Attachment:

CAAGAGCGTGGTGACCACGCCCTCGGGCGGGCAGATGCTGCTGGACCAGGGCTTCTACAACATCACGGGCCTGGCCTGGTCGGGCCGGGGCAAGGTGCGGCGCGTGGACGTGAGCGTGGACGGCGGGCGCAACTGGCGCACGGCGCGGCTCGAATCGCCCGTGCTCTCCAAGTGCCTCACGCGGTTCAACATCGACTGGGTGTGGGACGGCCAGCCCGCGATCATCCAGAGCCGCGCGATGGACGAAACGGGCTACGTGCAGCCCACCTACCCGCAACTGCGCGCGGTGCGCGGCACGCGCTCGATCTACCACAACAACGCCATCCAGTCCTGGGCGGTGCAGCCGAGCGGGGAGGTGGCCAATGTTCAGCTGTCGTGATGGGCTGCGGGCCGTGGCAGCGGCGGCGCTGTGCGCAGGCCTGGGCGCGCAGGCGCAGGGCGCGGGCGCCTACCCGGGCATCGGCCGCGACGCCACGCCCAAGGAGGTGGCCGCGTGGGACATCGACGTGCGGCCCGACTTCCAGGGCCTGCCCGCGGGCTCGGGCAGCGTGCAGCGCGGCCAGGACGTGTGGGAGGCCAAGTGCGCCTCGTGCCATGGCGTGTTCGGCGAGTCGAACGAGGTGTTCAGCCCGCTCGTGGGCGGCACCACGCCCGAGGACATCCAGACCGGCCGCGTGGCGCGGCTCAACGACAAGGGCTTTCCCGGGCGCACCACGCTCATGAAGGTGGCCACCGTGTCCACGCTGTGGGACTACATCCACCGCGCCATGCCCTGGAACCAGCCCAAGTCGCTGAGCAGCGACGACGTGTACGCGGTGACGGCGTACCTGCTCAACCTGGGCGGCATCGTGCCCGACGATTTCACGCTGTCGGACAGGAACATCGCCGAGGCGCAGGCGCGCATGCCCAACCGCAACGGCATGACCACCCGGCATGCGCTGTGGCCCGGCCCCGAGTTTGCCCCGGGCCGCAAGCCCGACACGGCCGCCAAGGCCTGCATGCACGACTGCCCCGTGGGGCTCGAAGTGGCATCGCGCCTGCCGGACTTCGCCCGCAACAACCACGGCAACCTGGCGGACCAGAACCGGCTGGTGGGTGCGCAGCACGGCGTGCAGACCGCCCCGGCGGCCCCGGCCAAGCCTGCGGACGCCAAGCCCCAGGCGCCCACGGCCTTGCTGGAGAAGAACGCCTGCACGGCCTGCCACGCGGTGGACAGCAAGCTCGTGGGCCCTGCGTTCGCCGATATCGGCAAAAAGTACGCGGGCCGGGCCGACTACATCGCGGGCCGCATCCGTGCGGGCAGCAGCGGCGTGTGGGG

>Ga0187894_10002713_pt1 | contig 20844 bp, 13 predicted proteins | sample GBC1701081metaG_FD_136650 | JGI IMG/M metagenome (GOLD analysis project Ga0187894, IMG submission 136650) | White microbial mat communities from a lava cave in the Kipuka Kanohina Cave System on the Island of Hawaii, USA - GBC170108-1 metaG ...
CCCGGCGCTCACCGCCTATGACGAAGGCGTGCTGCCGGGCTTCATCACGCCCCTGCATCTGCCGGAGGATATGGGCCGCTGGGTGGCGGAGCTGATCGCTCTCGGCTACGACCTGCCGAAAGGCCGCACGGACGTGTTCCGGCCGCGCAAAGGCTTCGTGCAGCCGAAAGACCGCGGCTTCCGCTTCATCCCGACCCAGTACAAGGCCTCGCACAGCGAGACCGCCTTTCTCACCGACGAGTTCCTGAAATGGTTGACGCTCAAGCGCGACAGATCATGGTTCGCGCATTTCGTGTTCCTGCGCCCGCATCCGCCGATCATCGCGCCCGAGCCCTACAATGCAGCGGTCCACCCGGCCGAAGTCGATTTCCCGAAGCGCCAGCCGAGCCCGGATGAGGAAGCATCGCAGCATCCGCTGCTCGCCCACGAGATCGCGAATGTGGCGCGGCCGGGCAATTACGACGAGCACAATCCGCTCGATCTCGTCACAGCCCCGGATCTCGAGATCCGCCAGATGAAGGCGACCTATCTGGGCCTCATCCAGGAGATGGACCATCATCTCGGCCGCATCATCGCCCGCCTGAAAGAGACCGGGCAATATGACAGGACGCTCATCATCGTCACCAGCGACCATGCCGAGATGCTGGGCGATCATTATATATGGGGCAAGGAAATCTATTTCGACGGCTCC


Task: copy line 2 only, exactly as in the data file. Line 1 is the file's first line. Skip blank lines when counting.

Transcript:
>Ga0187894_10002713_pt1 | contig 20844 bp, 13 predicted proteins | sample GBC1701081metaG_FD_136650 | JGI IMG/M metagenome (GOLD analysis project Ga0187894, IMG submission 136650) | White microbial mat communities from a lava cave in the Kipuka Kanohina Cave System on the Island of Hawaii, USA - GBC170108-1 metaG ...